Eating disorders are a serious, complex illness. Unfortunately, they are usually poorly understood even though they can be serious and potentially life-threatening. Those who suffer from eating disorders may not even realise, because they can manifest in so many different ways. Eating disorders are as unique as the individual themselves. Nevertheless, early intervention is vital for successful recovery.
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Creator of Fit and Fiesty app, Sarah Rav shares 5 non-physical signs that may indicate that someone you know is suffering from disordered eating.
1. They are obsessive over their food intake
This might be hard to spot, but if your loved one thinks or talks about food constantly, start to pay more attention. “Obsessive” means that they worry about what they eat as soon as they wake up, until they go to sleep. They plan exactly what they’re going to eat each day and don’t let themselves stray from that plan. This means that they may decline absolutely anything you offer them to try, or even decline spontaneous offers to catch up over a meal. If they do somehow eat something unplanned, they might express feelings of guilt or failure.
2. They won’t eat certain foods
Do they label certain foods as “unhealthy” or “off-limits”? Or do they crave certain foods like crazy, but then absolutely shut down any offer to go and have those foods? On the odd occasion when they do allow themselves to indulge, are they suddenly filled with self-loathing and guilt? They may play it over again and again in their mind. They may drink a lot of water, exercise more than usual or even skip/restrict the next few meals to “make up for it”.
3. They become a social recluse
They constantly make excuses as to why they can’t meet you for lunch. However, this may be because they’re actually terrified of eating out due to the lack of control over exactly what goes into their meal. They may also stop going to parties or social events that go too late, because they’re scared that they’ll be too tired to work-out at their usual intensity the next morning (thus burning less calories than usual), or because they’re scared that they might fall into a binge-eating episode late at night.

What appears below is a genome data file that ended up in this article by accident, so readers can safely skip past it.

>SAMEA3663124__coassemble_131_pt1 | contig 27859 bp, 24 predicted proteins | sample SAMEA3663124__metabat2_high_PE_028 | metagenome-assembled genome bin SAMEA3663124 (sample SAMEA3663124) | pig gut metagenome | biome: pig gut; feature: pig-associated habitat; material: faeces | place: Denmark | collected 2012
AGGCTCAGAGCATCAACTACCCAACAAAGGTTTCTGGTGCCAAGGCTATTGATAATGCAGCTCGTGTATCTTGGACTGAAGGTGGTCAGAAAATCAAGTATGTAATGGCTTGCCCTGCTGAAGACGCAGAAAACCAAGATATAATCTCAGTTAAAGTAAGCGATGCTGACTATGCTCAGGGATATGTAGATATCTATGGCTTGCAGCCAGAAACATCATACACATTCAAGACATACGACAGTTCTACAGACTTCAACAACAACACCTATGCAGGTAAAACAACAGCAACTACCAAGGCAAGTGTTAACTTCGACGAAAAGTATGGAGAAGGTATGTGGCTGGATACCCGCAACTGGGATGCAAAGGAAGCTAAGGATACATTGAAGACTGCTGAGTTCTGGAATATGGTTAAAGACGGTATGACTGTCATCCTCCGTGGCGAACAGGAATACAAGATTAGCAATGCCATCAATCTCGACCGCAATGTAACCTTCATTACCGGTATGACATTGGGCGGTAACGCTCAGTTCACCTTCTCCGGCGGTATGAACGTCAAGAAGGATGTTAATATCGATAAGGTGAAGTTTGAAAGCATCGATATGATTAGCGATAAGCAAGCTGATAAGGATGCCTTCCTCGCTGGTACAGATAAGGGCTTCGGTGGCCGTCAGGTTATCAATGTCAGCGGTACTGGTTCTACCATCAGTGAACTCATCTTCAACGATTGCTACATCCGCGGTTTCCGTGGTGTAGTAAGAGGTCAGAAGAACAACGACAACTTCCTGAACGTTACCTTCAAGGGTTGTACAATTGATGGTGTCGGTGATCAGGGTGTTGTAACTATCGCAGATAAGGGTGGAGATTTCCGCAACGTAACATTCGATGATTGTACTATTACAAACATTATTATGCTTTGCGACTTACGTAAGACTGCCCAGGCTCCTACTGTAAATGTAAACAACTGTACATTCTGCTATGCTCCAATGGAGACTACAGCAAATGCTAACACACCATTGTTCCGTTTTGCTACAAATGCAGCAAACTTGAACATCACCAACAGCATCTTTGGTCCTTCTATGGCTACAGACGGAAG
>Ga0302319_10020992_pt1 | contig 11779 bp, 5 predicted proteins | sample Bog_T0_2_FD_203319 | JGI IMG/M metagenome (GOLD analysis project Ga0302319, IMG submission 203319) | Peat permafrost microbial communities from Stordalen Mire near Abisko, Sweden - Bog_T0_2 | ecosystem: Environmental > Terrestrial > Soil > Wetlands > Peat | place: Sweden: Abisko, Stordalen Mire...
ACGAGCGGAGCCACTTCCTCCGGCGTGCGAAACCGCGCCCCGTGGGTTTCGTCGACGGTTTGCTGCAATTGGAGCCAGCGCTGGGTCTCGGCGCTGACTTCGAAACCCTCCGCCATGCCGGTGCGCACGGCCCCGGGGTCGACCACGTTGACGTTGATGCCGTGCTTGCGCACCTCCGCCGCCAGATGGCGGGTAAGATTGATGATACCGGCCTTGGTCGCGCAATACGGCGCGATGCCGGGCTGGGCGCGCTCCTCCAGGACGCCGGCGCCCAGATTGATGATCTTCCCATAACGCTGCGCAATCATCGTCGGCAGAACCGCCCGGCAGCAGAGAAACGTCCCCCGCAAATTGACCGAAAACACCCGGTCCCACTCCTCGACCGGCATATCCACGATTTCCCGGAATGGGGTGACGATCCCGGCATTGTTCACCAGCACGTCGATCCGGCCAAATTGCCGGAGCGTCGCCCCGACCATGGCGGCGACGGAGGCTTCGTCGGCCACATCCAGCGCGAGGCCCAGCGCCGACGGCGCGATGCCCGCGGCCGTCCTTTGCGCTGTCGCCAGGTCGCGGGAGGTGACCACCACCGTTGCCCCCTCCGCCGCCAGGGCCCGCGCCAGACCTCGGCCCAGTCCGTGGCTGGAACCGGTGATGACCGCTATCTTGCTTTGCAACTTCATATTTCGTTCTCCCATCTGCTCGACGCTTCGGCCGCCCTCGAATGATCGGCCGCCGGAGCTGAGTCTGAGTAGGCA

4. They’re moody and irritable
If your loved one is constantly starving and exhausted, or believes that they have to continue doing this for the rest of their life, or think everyone who makes a remark about their eating habits is attacking them, it’s going to start to show in their attitude. The smallest thing might send them into a rage. Furthermore, it might seem like ages since they’ve really smiled or laughed, because nothing seems to make them happy or fill them with delight any longer.
5. They have no energy
Does your loved one complain of every day feeling like a struggle? Even getting out of bed might make them short of breath. This tends to be more apparent towards the end of the disease, but take note if your loved one seems to be less energetic, takes longer to do tasks than they previously did, or seems to need a lot more sleep each night.
If you believe that your loved one can relate to any of these signs, please reach out to them. I would advise you not to be confrontational. Instead, make it apparent that you are coming from a place of concern and that you purely want to listen, to understand what they are going through and to support them. If possible, prompt them to seek professional help, but if they are opposed to the idea, don’t push it. You don’t want them to lose your trust.
Instead, emphasise that there is absolutely no shame in suffering from an eating disorder. It is a deadly, terrible disease and your loved one is not to blame for being caught up in it. Although it can be a scary thing realising and admitting that you have an eating disorder, tell them that it is the first step towards recovery. It is the first step towards liberation and happiness. Continue to be there for them, and continue to encourage them to see a GP or psychologist.
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